Not just Nokia – Another mobile phone loser in “Galapagos islands”
Fujitsu, which used to be a top mobile phone manufacturer in Japan, reduced its market share rapidly and had to sell its mobile phone business. What made it left behind the technological shift in the industry?
On January 31, 2018, Fujitsu, a major IT equipment and service company in Japan, announced that it will sell its mobile phone business to investment fund Polaris Capital Group, with a valuation around 50 billion yen ($456 million). Fujitsu was a top mobile phone manufacturer in Japan, with the domestic market share of 17.9% in 2011, but the share has declined to 8% by 2016. Meanwhile Apple has become a dominant player in Japan, with the market share of 43.5% (See the exhibit below). Why were Fujitsu, and other local mobile phone manufacturers, not able to compete with Apple? What made them left behind the technological shift in the industry?
Market share of mobile phone sales in Japan (Source: MM Research Institute)
The Curse of i-mode
The first reason comes from its success in developing unique ecosystem of mobile phone. In 1999, NTT Docomo, the largest mobile phone operator in Japan, rolled out i-mode, the world’s first service allowing mobile phones to connect to the Internet, along with Fujitsu and other mobile phone manufacturers. i-mode allowed users to access various services such as email, news and music from their mobile phones, and spread widely in the domestic market. By 2009, the number of users reached at 48 million, equal to 38% of the country’s population. With a huge customer base of NTT Docomo, Fujitsu developed 95 different types of mobile phones only for NTT Docomo between 2001 and 2012. These phones were highly customized for i-mode, and used Symbian OS as platform. Even when iPhone and Android based smartphones have emerged in the market, Fujitsu could not reduce its dependence on NTT Docomo, and kept developing phones for i-mode ecosystem. It was also difficult for Fujitsu to cut its tie with NTT Docomo, because NTT, the largest telecom company and the parent company of NTT Docomo, is one of the largest clients for Fujitsu’s telecom equipment business. In 2013, NTT Docomo shifted its focus to smartphone, and chose Sony Ericsson and Samsung as two top brands, and Fujitsu lost its presence in the market rapidly.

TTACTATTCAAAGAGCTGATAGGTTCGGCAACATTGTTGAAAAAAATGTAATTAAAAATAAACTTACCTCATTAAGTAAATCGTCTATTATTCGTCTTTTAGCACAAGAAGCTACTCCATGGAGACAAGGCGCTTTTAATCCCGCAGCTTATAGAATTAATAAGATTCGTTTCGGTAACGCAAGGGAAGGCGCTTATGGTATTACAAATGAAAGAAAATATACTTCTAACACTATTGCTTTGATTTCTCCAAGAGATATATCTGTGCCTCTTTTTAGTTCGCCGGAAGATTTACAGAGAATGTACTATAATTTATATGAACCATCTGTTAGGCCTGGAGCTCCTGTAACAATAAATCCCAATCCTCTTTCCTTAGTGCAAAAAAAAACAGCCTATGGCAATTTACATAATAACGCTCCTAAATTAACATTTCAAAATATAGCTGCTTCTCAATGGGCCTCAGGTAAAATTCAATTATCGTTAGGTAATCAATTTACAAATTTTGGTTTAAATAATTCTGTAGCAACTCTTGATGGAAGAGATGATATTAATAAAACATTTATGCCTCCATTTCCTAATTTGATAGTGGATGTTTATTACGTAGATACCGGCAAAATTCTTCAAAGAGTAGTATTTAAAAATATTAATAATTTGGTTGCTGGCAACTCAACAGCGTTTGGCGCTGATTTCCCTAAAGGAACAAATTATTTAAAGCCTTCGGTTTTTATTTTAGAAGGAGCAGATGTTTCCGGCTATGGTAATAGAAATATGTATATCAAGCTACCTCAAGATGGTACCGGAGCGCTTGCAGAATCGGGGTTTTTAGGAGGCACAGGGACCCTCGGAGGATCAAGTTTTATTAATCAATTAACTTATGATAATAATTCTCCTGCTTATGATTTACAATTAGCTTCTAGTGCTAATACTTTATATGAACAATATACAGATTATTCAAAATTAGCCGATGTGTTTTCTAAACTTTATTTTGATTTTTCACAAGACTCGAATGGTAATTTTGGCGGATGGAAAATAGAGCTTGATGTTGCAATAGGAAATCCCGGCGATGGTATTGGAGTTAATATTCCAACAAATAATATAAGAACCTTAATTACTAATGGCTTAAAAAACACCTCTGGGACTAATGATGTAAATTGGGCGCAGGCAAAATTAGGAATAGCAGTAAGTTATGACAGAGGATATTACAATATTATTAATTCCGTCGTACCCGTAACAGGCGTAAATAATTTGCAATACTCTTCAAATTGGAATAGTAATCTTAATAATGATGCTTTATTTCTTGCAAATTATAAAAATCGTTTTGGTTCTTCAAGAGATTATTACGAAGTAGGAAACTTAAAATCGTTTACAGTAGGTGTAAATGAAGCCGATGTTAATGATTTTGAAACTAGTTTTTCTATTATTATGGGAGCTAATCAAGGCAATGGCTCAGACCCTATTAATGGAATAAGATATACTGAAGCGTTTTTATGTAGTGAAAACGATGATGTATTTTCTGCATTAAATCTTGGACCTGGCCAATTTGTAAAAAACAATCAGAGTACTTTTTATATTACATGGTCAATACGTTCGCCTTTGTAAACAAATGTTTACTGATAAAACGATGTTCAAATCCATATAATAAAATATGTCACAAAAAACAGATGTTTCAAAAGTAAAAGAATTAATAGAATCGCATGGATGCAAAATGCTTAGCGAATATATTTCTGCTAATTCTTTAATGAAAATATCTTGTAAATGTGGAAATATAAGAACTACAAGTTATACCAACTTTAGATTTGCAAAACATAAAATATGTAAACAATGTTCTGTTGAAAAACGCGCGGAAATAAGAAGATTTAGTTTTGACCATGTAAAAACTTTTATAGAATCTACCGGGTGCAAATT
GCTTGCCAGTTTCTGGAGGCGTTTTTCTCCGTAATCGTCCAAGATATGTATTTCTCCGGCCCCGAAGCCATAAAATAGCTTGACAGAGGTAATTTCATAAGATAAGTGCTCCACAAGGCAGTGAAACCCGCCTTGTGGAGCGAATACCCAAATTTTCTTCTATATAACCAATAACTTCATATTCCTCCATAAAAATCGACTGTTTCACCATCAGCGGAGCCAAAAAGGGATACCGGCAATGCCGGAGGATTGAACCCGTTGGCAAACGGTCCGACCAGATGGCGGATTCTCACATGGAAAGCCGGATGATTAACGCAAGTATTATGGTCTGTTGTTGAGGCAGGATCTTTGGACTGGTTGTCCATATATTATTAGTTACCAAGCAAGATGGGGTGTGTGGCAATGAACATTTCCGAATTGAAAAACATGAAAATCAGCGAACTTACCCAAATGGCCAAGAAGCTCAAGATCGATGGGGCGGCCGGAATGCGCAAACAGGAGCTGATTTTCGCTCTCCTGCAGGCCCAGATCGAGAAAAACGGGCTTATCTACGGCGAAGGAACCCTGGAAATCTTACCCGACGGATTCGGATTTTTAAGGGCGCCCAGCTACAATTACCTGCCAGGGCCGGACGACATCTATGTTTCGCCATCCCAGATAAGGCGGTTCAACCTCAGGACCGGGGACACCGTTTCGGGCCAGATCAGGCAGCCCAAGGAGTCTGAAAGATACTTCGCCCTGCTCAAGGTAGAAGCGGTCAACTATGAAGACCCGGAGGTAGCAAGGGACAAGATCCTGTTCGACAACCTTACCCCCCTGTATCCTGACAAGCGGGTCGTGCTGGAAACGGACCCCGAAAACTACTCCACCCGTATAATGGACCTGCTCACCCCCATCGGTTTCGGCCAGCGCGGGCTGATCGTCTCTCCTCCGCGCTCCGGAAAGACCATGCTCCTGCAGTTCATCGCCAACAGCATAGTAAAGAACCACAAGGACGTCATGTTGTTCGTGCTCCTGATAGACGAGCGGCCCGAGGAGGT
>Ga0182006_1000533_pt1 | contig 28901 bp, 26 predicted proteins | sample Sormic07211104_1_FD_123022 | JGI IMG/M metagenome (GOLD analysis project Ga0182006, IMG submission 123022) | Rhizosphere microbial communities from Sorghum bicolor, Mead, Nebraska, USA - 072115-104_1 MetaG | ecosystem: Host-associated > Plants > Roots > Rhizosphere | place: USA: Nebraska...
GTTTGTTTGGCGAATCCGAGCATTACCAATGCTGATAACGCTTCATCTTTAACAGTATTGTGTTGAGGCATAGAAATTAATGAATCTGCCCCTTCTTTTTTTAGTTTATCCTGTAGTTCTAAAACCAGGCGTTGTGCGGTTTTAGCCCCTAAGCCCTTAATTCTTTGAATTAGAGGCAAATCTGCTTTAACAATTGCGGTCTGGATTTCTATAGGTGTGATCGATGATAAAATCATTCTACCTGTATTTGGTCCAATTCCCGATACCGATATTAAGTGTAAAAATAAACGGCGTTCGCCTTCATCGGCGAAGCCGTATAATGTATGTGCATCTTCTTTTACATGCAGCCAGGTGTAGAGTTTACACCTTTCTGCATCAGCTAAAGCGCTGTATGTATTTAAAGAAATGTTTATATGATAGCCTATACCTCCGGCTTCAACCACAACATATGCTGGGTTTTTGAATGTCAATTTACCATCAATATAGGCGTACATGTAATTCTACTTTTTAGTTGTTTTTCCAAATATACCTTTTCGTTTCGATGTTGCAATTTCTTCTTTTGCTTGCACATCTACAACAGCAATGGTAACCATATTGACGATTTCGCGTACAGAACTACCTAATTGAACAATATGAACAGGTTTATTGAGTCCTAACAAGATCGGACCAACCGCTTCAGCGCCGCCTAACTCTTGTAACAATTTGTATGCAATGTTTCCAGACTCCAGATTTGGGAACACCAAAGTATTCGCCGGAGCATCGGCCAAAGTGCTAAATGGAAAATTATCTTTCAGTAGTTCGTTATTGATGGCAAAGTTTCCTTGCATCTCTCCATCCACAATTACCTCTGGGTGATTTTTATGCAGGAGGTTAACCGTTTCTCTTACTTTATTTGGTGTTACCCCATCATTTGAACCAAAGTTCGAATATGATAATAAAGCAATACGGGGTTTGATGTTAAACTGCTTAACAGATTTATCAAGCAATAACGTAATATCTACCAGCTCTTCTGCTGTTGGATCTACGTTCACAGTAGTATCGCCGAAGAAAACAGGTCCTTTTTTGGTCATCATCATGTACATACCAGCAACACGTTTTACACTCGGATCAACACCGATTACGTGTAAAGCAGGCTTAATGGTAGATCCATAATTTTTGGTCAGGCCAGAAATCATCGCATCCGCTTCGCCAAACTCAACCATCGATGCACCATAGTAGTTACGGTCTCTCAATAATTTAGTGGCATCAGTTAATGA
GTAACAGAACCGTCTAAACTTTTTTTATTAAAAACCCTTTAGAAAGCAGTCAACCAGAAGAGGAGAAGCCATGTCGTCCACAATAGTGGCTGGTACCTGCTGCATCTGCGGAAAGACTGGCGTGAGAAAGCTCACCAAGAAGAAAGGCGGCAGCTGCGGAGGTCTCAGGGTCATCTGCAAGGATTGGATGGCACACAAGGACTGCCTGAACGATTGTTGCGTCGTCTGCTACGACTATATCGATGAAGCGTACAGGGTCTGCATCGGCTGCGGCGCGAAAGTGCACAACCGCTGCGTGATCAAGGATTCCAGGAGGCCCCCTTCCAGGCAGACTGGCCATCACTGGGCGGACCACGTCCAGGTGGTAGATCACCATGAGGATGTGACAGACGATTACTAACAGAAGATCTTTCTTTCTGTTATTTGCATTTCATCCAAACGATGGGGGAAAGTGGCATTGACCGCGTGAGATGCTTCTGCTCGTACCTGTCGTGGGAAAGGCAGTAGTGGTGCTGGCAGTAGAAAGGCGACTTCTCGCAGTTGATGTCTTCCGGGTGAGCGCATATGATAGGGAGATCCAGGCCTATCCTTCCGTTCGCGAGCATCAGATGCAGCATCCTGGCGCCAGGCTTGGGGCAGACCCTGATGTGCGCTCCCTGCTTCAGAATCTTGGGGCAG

Demands for “Galapagos phones”
Another reason was unique demand from Japanese consumers on mobile phones. In 2016, the smartphone penetration in Japan was 39%, much lower than 88% of neighboring country South Korea and 72% of United States. Many local consumers continued to prefer owning feature phones, which typically open like a clamshell and come with physical buttons, also known as “Galapagos phones”, named from Galapagos islands which have developed unique species of animals in an isolated environment. Responding to such demands, Fujitsu continued incremental improvement of Galapagos phones. For example F-07F, a high end Galapagos phone launched in 2014, included the features like 12 different keypad illumination choices, 3 levels of privacy view mode, and waterproof /dustproof in compliance with IPX5/IPX8 standards. While Fujitsu kept its focus on Galapagos phones, Apple, Korean manufacturers like Samsung, and Chinese manufacturers like Huawei have continued the development of smartphones and built competitive positions against Japanese manufacturers such as Fujitsu.
Fujitsu is another example of how incumbents struggled responding to architectural innovation (shift to smartphones/open platforms), due to its embedded practices (i-mode, dependence on NTT Docomo). Fujitsu only focused on incremental innovation, and lost its competitiveness after dynamic changes in mobile phone market.
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Picture 1: http://cloud.apples.jp/wp-content/uploads/2012/10/imode.jpg
Picture 2: http://www.fmworld.net/product/phone/f-07f/images/1/f-07f-top_sp.jpg